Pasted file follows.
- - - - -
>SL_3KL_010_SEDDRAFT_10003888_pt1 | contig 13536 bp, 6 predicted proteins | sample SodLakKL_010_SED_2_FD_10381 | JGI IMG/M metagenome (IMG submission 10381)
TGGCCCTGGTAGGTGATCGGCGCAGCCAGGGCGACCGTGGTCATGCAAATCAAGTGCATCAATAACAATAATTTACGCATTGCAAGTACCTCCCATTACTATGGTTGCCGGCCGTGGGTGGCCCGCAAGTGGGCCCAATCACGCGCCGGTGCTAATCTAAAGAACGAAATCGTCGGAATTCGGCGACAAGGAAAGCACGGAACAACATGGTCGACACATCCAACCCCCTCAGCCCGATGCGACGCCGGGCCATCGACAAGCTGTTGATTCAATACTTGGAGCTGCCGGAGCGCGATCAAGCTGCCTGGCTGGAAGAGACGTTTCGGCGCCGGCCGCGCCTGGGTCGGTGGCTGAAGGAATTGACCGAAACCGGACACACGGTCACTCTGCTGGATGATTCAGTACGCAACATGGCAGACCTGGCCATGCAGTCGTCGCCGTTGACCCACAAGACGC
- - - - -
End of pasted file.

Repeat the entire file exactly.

>SL_3KL_010_SEDDRAFT_10003888_pt1 | contig 13536 bp, 6 predicted proteins | sample SodLakKL_010_SED_2_FD_10381 | JGI IMG/M metagenome (IMG submission 10381)
TGGCCCTGGTAGGTGATCGGCGCAGCCAGGGCGACCGTGGTCATGCAAATCAAGTGCATCAATAACAATAATTTACGCATTGCAAGTACCTCCCATTACTATGGTTGCCGGCCGTGGGTGGCCCGCAAGTGGGCCCAATCACGCGCCGGTGCTAATCTAAAGAACGAAATCGTCGGAATTCGGCGACAAGGAAAGCACGGAACAACATGGTCGACACATCCAACCCCCTCAGCCCGATGCGACGCCGGGCCATCGACAAGCTGTTGATTCAATACTTGGAGCTGCCGGAGCGCGATCAAGCTGCCTGGCTGGAAGAGACGTTTCGGCGCCGGCCGCGCCTGGGTCGGTGGCTGAAGGAATTGACCGAAACCGGACACACGGTCACTCTGCTGGATGATTCAGTACGCAACATGGCAGACCTGGCCATGCAGTCGTCGCCGTTGACCCACAAGACGC